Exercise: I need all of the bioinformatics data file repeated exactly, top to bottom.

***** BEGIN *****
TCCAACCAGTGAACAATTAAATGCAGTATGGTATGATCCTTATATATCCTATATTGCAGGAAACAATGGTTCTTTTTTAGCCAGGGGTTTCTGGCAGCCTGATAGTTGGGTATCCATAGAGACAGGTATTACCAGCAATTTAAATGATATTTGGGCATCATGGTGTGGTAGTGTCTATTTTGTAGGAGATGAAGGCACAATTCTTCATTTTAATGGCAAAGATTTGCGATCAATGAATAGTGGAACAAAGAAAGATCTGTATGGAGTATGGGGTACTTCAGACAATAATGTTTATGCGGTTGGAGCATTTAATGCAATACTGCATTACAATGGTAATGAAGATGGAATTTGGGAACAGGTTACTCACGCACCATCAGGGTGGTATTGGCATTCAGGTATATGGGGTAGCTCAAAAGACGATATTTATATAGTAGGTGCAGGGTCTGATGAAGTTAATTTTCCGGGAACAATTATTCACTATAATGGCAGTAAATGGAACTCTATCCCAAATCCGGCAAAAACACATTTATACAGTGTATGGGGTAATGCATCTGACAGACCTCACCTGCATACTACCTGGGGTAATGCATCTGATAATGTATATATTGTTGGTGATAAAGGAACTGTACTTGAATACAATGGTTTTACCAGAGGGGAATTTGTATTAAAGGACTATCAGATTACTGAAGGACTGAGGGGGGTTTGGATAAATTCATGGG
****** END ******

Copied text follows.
TCCAACCAGTGAACAATTAAATGCAGTATGGTATGATCCTTATATATCCTATATTGCAGGAAACAATGGTTCTTTTTTAGCCAGGGGTTTCTGGCAGCCTGATAGTTGGGTATCCATAGAGACAGGTATTACCAGCAATTTAAATGATATTTGGGCATCATGGTGTGGTAGTGTCTATTTTGTAGGAGATGAAGGCACAATTCTTCATTTTAATGGCAAAGATTTGCGATCAATGAATAGTGGAACAAAGAAAGATCTGTATGGAGTATGGGGTACTTCAGACAATAATGTTTATGCGGTTGGAGCATTTAATGCAATACTGCATTACAATGGTAATGAAGATGGAATTTGGGAACAGGTTACTCACGCACCATCAGGGTGGTATTGGCATTCAGGTATATGGGGTAGCTCAAAAGACGATATTTATATAGTAGGTGCAGGGTCTGATGAAGTTAATTTTCCGGGAACAATTATTCACTATAATGGCAGTAAATGGAACTCTATCCCAAATCCGGCAAAAACACATTTATACAGTGTATGGGGTAATGCATCTGACAGACCTCACCTGCATACTACCTGGGGTAATGCATCTGATAATGTATATATTGTTGGTGATAAAGGAACTGTACTTGAATACAATGGTTTTACCAGAGGGGAATTTGTATTAAAGGACTATCAGATTACTGAAGGACTGAGGGGGGTTTGGATAAATTCATGGG